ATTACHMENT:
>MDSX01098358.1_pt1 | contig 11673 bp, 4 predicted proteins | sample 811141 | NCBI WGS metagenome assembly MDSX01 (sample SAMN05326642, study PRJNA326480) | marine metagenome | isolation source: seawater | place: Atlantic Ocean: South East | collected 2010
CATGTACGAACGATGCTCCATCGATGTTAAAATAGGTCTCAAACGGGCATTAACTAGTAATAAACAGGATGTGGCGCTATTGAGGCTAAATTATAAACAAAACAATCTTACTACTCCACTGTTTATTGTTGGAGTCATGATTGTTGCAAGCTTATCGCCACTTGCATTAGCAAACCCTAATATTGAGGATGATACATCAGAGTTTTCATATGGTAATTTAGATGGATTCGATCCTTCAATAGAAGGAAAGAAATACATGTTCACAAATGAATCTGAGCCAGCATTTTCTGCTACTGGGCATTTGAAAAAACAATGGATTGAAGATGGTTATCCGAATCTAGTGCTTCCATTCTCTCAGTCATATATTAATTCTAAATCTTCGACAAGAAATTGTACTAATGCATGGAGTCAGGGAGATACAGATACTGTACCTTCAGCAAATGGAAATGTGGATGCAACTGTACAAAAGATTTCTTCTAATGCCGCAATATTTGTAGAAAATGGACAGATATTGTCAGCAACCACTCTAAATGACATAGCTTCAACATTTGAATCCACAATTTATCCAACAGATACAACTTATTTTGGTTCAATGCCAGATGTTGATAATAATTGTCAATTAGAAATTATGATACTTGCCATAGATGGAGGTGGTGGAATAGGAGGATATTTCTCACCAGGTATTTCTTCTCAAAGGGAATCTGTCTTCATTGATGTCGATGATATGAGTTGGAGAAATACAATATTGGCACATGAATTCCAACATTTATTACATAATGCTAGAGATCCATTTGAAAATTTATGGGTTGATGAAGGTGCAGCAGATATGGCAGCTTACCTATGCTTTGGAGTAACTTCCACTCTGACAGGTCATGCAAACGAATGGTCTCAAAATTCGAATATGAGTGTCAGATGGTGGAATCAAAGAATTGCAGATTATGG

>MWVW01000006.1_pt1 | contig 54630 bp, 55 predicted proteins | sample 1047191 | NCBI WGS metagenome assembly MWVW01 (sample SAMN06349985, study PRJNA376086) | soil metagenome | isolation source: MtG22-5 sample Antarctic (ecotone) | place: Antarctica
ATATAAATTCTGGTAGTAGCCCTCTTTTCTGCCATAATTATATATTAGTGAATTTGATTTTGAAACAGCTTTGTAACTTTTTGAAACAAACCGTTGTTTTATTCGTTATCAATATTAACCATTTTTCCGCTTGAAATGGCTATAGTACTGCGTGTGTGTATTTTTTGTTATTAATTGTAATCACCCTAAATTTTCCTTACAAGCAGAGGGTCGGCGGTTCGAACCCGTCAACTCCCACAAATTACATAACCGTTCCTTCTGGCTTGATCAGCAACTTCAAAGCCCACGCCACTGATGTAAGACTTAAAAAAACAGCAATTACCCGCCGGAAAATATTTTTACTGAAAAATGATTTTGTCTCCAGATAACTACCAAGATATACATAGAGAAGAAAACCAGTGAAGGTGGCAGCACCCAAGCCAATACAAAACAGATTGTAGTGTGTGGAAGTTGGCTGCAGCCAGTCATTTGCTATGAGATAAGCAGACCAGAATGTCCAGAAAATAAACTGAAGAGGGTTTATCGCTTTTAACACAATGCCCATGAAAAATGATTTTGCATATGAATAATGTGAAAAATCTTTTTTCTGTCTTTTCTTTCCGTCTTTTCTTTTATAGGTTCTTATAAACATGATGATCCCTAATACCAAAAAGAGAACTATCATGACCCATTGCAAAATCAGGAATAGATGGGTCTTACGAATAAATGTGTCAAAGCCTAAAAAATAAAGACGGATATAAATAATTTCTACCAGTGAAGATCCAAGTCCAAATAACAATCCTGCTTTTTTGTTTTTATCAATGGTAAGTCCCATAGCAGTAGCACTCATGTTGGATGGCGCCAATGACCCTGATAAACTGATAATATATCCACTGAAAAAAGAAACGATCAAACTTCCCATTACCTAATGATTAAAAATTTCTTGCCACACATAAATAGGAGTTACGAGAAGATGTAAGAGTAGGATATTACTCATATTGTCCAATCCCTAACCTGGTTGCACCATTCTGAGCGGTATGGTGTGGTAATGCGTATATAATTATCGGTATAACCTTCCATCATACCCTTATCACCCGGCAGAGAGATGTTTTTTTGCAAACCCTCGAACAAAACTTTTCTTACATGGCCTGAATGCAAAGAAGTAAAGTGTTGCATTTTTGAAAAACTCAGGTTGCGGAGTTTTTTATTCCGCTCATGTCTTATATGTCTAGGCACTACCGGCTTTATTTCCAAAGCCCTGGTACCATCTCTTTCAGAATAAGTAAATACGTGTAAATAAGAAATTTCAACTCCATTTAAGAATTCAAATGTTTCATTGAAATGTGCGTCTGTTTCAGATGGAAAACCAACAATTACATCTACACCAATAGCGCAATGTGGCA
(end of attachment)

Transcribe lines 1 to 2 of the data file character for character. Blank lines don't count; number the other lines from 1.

>MDSX01098358.1_pt1 | contig 11673 bp, 4 predicted proteins | sample 811141 | NCBI WGS metagenome assembly MDSX01 (sample SAMN05326642, study PRJNA326480) | marine metagenome | isolation source: seawater | place: Atlantic Ocean: South East | collected 2010
CATGTACGAACGATGCTCCATCGATGTTAAAATAGGTCTCAAACGGGCATTAACTAGTAATAAACAGGATGTGGCGCTATTGAGGCTAAATTATAAACAAAACAATCTTACTACTCCACTGTTTATTGTTGGAGTCATGATTGTTGCAAGCTTATCGCCACTTGCATTAGCAAACCCTAATATTGAGGATGATACATCAGAGTTTTCATATGGTAATTTAGATGGATTCGATCCTTCAATAGAAGGAAAGAAATACATGTTCACAAATGAATCTGAGCCAGCATTTTCTGCTACTGGGCATTTGAAAAAACAATGGATTGAAGATGGTTATCCGAATCTAGTGCTTCCATTCTCTCAGTCATATATTAATTCTAAATCTTCGACAAGAAATTGTACTAATGCATGGAGTCAGGGAGATACAGATACTGTACCTTCAGCAAATGGAAATGTGGATGCAACTGTACAAAAGATTTCTTCTAATGCCGCAATATTTGTAGAAAATGGACAGATATTGTCAGCAACCACTCTAAATGACATAGCTTCAACATTTGAATCCACAATTTATCCAACAGATACAACTTATTTTGGTTCAATGCCAGATGTTGATAATAATTGTCAATTAGAAATTATGATACTTGCCATAGATGGAGGTGGTGGAATAGGAGGATATTTCTCACCAGGTATTTCTTCTCAAAGGGAATCTGTCTTCATTGATGTCGATGATATGAGTTGGAGAAATACAATATTGGCACATGAATTCCAACATTTATTACATAATGCTAGAGATCCATTTGAAAATTTATGGGTTGATGAAGGTGCAGCAGATATGGCAGCTTACCTATGCTTTGGAGTAACTTCCACTCTGACAGGTCATGCAAACGAATGGTCTCAAAATTCGAATATGAGTGTCAGATGGTGGAATCAAAGAATTGCAGATTATGG